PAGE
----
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More than 100 dead geese plunge from the sky in Idaho in ‘bizarre’ incident

50 geese fell from the sky in a bizarre incident

A conservation officer, Jacob Berl, found 51 dead geese in a parking lot in Idaho Falls shortly after a lightning storm. Another 60 turned up on a nearby rooftop. It is believed the geese were killed by a lightning strike while migrating north to
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A conservation officer, Jacob Berl, found 51 dead geese in a parking lot in Idaho Falls shortly after a lightning storm. Another 60 turned up on a nearby rooftop. It is believed the geese were killed by a lightning strike while migrating north to

Conservation officer Jacob Berl came across a shocking sight Saturday night – more than 50 dead geese had plunged into a parking lot near his Idaho lab.

The discovery in Idaho Falls followed a storm with lightning and golf ball-size hail, reported the East Idaho News, suggesting the geese were killed by a lightning strike while migrating north to Canada.

“Several of the geese had their stomachs blown open, and all of them were dead. None were injured,” Berl told the publication. “Hail likely would have knocked them out of the sky, but they would have been able to glide down and land at different places.”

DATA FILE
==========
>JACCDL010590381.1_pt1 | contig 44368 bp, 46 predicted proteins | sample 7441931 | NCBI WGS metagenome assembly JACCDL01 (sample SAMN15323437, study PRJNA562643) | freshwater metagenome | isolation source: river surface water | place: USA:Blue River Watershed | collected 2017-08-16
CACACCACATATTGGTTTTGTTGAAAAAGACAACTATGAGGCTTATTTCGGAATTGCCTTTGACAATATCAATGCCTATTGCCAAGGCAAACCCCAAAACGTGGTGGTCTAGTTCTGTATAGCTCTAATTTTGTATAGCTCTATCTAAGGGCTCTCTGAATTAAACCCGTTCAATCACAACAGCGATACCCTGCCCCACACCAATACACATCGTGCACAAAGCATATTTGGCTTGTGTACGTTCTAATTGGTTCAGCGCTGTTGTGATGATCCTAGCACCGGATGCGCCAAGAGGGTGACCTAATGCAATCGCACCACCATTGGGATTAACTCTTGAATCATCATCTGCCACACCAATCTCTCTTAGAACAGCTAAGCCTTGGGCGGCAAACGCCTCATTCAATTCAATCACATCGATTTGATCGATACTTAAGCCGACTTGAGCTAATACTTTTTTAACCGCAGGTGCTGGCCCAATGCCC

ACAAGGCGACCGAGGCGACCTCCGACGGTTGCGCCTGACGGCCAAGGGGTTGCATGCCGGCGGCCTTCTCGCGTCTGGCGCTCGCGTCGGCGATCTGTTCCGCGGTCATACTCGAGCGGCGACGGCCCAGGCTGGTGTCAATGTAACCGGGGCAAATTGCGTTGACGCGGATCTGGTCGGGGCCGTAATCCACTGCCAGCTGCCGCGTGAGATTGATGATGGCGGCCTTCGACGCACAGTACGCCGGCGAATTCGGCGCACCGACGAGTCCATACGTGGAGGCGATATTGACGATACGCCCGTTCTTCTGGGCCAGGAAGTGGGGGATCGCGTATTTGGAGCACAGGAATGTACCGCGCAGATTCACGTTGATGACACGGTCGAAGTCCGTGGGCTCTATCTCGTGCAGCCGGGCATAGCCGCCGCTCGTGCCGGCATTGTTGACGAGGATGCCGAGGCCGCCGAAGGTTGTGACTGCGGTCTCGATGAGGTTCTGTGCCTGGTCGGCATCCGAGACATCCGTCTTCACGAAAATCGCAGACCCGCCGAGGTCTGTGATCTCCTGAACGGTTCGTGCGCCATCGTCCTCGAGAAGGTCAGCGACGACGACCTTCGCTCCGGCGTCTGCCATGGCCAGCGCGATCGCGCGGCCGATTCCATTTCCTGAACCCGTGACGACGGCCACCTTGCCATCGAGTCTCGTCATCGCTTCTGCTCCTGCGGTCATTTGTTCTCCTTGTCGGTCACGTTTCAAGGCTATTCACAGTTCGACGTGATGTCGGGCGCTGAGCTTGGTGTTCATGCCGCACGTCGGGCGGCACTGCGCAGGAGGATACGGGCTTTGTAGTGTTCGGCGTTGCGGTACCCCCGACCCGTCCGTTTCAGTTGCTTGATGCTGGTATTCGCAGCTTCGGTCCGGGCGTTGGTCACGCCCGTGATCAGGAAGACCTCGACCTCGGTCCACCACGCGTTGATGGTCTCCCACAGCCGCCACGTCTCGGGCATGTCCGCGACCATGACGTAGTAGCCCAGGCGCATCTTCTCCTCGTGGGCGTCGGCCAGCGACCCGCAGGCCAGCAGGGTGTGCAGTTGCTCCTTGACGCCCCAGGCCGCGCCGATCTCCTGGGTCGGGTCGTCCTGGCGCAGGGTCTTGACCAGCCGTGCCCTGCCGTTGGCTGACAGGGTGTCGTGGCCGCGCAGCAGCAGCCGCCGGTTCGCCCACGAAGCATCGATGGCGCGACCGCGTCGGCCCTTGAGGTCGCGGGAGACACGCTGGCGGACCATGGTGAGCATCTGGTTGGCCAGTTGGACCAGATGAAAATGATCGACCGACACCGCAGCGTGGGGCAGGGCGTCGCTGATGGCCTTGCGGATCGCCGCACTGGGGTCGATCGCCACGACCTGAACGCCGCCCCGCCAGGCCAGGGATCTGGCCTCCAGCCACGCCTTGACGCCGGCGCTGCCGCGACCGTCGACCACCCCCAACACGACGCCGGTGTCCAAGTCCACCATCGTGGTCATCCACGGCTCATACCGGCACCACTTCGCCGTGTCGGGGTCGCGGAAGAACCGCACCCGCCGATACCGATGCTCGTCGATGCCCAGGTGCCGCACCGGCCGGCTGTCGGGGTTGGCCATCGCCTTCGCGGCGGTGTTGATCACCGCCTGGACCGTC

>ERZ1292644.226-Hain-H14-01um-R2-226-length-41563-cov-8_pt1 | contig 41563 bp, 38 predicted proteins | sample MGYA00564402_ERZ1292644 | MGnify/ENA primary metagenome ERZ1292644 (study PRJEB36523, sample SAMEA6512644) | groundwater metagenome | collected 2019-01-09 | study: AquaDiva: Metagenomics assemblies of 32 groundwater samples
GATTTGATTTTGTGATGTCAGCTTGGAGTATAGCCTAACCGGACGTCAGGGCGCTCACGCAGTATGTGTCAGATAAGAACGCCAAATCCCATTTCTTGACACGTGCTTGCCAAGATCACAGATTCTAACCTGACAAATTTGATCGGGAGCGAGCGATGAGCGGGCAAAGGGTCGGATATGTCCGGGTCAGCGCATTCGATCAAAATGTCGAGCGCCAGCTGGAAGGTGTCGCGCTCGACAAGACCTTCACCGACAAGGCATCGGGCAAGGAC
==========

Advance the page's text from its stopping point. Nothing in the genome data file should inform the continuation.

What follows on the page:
Berl collected the bodies of 48 snow geese and three Ross’s geese in a 100- to 200-yard radius of the parking lot. Teresa Keim told KIFI on Tuesday that she found 60 more dead geese on the roof of Yellowstone Warehouse, a self-storage company, bringing the total to at least 112.

“It’s sad to see any animal die, but fortunately snow geese are pretty abundant and are not a rare or threatened species,” Berl told the East Idaho News. “It was just a freak accident.”

It’s unlikely the geese died from some other cause, Berl told the Idaho State Journal.

“It is common for diseases like influenza or other sorts of bird-borne diseases to cause mass die-offs of birds, but not for them to just fall out of the sky and land within a hundred yards of each other like that,” Berl said.

Chuck Trost, a retired Idaho State University professor who taught ornithology and animal behavior, told the Idaho State Journal that he’d never heard of such a case, calling it “bizarre.”

In June 2016, a Regina, Canada, family reported finding six dead ducks following a lightning storm, reported CBC News. Daniel Gagnon, a University of Regina biology professor, said the ducks could have been killed either by lightning or a sudden downdraft caused by a “microburst.”

A series of videos shot by Jim Morris of the California Wildlife Commission shows how the Yolo County Wildlife Area near Sacramento has attracted large numbers of pelicans, ducks, geese, egrets, herons, songbirds and hawks.

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